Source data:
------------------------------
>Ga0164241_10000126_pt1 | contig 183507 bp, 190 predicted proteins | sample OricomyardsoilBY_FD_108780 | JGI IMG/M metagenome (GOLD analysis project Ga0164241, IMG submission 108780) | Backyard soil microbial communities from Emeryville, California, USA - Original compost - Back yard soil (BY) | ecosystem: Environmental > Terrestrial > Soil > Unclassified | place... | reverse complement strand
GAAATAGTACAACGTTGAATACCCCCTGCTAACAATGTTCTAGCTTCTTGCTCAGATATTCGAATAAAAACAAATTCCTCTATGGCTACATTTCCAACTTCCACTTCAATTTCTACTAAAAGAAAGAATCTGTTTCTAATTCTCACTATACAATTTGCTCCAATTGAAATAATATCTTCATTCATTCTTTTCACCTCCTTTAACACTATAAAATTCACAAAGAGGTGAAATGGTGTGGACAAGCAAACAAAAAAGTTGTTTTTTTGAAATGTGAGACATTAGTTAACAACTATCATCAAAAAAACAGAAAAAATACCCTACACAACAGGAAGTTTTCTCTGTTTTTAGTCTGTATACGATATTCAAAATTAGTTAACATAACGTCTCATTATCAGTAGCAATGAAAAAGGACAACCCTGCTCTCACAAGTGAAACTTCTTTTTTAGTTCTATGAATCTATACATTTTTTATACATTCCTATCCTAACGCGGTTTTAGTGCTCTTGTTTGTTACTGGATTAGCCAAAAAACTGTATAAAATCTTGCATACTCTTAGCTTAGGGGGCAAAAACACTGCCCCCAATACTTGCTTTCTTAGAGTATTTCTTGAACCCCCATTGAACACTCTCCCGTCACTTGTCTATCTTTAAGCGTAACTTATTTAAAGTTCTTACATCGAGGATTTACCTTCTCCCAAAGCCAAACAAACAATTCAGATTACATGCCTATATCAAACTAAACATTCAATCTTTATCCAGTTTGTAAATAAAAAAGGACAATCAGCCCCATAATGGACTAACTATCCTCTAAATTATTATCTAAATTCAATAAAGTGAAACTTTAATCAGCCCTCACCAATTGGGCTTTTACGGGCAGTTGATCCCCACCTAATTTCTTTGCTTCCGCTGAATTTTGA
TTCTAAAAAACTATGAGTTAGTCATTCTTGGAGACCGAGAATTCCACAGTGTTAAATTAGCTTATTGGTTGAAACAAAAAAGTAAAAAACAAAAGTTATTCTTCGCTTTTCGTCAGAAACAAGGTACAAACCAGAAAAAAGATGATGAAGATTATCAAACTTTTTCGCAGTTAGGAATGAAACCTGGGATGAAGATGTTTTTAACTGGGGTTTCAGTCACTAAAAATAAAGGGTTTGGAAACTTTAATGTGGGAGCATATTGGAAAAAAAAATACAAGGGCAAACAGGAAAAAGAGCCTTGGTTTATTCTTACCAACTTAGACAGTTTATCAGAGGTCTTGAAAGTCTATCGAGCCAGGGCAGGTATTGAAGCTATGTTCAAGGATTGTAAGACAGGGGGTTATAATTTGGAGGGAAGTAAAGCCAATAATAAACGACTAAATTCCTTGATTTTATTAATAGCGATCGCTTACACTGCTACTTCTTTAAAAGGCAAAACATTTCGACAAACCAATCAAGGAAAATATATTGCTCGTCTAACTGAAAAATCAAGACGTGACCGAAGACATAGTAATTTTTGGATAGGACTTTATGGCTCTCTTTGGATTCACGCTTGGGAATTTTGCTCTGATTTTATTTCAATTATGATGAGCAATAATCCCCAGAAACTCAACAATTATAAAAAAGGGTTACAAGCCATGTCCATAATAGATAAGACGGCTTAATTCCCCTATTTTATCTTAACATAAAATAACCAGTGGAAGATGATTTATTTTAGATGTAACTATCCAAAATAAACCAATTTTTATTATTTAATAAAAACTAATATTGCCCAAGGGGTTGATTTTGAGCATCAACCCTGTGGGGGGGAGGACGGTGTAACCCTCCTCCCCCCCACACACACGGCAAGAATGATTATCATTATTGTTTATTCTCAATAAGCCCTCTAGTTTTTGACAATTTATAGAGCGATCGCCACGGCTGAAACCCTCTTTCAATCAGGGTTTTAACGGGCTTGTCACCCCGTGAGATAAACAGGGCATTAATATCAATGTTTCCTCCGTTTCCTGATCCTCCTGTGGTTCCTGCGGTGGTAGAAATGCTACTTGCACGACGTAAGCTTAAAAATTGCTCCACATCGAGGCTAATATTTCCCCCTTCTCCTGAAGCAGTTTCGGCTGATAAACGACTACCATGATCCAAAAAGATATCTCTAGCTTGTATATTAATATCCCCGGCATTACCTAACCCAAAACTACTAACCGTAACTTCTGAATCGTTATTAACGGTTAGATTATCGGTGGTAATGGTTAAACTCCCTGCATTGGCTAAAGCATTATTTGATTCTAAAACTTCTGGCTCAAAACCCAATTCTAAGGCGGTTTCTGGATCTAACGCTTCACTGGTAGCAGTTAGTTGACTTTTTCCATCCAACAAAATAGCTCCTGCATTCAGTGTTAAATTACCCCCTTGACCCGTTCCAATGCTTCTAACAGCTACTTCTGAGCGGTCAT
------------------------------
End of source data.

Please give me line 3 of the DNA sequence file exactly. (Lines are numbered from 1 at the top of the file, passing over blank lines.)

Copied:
TTCTAAAAAACTATGAGTTAGTCATTCTTGGAGACCGAGAATTCCACAGTGTTAAATTAGCTTATTGGTTGAAACAAAAAAGTAAAAAACAAAAGTTATTCTTCGCTTTTCGTCAGAAACAAGGTACAAACCAGAAAAAAGATGATGAAGATTATCAAACTTTTTCGCAGTTAGGAATGAAACCTGGGATGAAGATGTTTTTAACTGGGGTTTCAGTCACTAAAAATAAAGGGTTTGGAAACTTTAATGTGGGAGCATATTGGAAAAAAAAATACAAGGGCAAACAGGAAAAAGAGCCTTGGTTTATTCTTACCAACTTAGACAGTTTATCAGAGGTCTTGAAAGTCTATCGAGCCAGGGCAGGTATTGAAGCTATGTTCAAGGATTGTAAGACAGGGGGTTATAATTTGGAGGGAAGTAAAGCCAATAATAAACGACTAAATTCCTTGATTTTATTAATAGCGATCGCTTACACTGCTACTTCTTTAAAAGGCAAAACATTTCGACAAACCAATCAAGGAAAATATATTGCTCGTCTAACTGAAAAATCAAGACGTGACCGAAGACATAGTAATTTTTGGATAGGACTTTATGGCTCTCTTTGGATTCACGCTTGGGAATTTTGCTCTGATTTTATTTCAATTATGATGAGCAATAATCCCCAGAAACTCAACAATTATAAAAAAGGGTTACAAGCCATGTCCATAATAGATAAGACGGCTTAATTCCCCTATTTTATCTTAACATAAAATAACCAGTGGAAGATGATTTATTTTAGATGTAACTATCCAAAATAAACCAATTTTTATTATTTAATAAAAACTAATATTGCCCAAGGGGTTGATTTTGAGCATCAACCCTGTGGGGGGGAGGACGGTGTAACCCTCCTCCCCCCCACACACACGGCAAGAATGATTATCATTATTGTTTATTCTCAATAAGCCCTCTAGTTTTTGACAATTTATAGAGCGATCGCCACGGCTGAAACCCTCTTTCAATCAGGGTTTTAACGGGCTTGTCACCCCGTGAGATAAACAGGGCATTAATATCAATGTTTCCTCCGTTTCCTGATCCTCCTGTGGTTCCTGCGGTGGTAGAAATGCTACTTGCACGACGTAAGCTTAAAAATTGCTCCACATCGAGGCTAATATTTCCCCCTTCTCCTGAAGCAGTTTCGGCTGATAAACGACTACCATGATCCAAAAAGATATCTCTAGCTTGTATATTAATATCCCCGGCATTACCTAACCCAAAACTACTAACCGTAACTTCTGAATCGTTATTAACGGTTAGATTATCGGTGGTAATGGTTAAACTCCCTGCATTGGCTAAAGCATTATTTGATTCTAAAACTTCTGGCTCAAAACCCAATTCTAAGGCGGTTTCTGGATCTAACGCTTCACTGGTAGCAGTTAGTTGACTTTTTCCATCCAACAAAATAGCTCCTGCATTCAGTGTTAAATTACCCCCTTGACCCGTTCCAATGCTTCTAACAGCTACTTCTGAGCGGTCAT